On the other hand, the pandemic is also credited for motivating a growing number of married couples to live in separate homes or get divorced. According to data from the Census Bureau’s America’s Families and Living Arrangements, the percentage of married couples who live apart rose by more than 25% between 2000 and 2019, and started to rise again in 2021. As of last year, there were “3.89 million Americans living apart from their spouses, or approximately 2.95% of married Americans.”
In light of all these changes in cohabitation, the question of legal entitlement to previously shared property is becoming a growing sticking point. For example, if a couple is living together and one partner requests to be added to the homeowner’s deed out of fear of being left with nothing after the homeowner’s death, a will that leaves the house in the partner’s name not only addresses this concern, but also can be easily amended if the relationship ends. On the other hand, if that partner’s name was instead added to the deed, removing it can be a complicated and time-consuming process that requires mutual consent and cooperation. If the couple’s relationship ends on a sour note, this can be difficult to obtain, and legal assistance may be required to properly address the issue. Without a doubt, we can expect to see more of these cases.
Running a Business Without Proper Operating Documents Can Have Severe Consequences
While the pandemic has brought about unprecedented economic challenges for many businesses, it has also created opportunities for entrepreneurs to start their own businesses. According to the U.S. Bureau of Labor Statistics, 2020 saw a record-breaking number of new business formation applications, surpassing any previous year on record. However, many new business owners may not have fully considered the legal risks associated with starting a new venture, and are finding themselves in difficult positions for failing to consult legal counsel prior to forming their new businesses.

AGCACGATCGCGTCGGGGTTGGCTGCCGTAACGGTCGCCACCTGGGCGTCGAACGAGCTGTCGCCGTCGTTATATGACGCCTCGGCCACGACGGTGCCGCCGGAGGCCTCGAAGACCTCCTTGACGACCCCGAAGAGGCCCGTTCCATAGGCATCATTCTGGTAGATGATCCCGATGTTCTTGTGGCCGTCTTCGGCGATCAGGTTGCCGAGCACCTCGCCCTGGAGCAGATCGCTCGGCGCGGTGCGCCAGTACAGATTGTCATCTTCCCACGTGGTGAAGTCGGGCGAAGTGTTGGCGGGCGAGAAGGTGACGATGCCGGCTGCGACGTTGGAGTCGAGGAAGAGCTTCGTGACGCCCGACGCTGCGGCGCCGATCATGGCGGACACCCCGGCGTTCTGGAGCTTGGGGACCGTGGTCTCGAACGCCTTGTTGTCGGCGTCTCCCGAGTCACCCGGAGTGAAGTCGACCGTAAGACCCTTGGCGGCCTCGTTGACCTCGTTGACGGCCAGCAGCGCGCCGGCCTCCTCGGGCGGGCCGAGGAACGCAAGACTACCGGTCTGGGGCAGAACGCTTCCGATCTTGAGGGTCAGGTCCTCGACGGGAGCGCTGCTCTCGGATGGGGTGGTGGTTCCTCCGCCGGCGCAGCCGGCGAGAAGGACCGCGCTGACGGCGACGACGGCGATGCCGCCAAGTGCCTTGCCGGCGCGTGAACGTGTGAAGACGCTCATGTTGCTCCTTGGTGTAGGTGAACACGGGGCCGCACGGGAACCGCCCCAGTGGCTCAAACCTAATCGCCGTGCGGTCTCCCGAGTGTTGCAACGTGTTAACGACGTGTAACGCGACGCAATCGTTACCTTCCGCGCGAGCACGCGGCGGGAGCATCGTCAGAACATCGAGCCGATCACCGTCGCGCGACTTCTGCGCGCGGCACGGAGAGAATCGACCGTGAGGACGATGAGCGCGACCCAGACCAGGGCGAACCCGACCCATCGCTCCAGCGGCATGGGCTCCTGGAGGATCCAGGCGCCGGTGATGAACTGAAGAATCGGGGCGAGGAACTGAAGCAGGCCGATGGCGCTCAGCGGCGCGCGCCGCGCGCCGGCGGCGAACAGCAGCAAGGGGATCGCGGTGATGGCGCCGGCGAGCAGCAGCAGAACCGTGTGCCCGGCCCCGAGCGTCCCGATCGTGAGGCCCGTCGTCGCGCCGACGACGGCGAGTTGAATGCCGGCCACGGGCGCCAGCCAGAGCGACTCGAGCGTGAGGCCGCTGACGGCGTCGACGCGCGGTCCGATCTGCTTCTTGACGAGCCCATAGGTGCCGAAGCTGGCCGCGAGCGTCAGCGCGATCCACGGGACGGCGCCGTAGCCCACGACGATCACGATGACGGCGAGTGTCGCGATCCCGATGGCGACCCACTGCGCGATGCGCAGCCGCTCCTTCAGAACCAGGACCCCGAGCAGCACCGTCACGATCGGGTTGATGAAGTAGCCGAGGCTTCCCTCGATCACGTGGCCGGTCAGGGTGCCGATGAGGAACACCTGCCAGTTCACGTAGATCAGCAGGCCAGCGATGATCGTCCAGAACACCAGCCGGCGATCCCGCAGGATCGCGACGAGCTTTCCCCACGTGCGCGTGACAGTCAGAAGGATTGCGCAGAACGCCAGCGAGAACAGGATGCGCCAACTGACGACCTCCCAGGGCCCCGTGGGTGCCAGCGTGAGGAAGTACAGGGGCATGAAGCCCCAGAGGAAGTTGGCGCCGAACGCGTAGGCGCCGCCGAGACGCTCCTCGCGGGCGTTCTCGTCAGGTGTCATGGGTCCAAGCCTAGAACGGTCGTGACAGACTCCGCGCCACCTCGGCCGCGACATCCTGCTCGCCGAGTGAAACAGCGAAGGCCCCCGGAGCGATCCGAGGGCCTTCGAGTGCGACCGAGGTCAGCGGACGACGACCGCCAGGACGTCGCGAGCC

One such potential issue that may arise is the death of a business partner. Without a clear and legally binding agreement in place, the death of a business partner can result in costly disputes and even the potential loss of the business itself. In the absence of operating documents, state laws, such as those in Florida, may dictate the outcome, potentially leading to confusion and uncertainty for all parties involved. For example, if a business is set up as a corporation, the deceased partner’s estate could step in the shoes of your former partner, and you could be stuck with a business partner you never wanted or even leave yourself open to a fight over who owns the company. If the business is set up as a partnership, the death of a partner could automatically dissolve the partnership and cause significant disruptions in any ongoing business activities.
It is clear that the pandemic has brought new legal challenges to the forefront, making it more important than ever to understand the potential legal and financial liabilities associated with any decisions. Whether navigating the laws surrounding STDs, dealing with property ownership issues, or starting a new business, it is crucial to understand the legal risks associated and to work with qualified advisers, including legal counsel, who can help chart the best path forward. Those who do will gain a significant advantage and position themselves for maximum success in 2023 and beyond.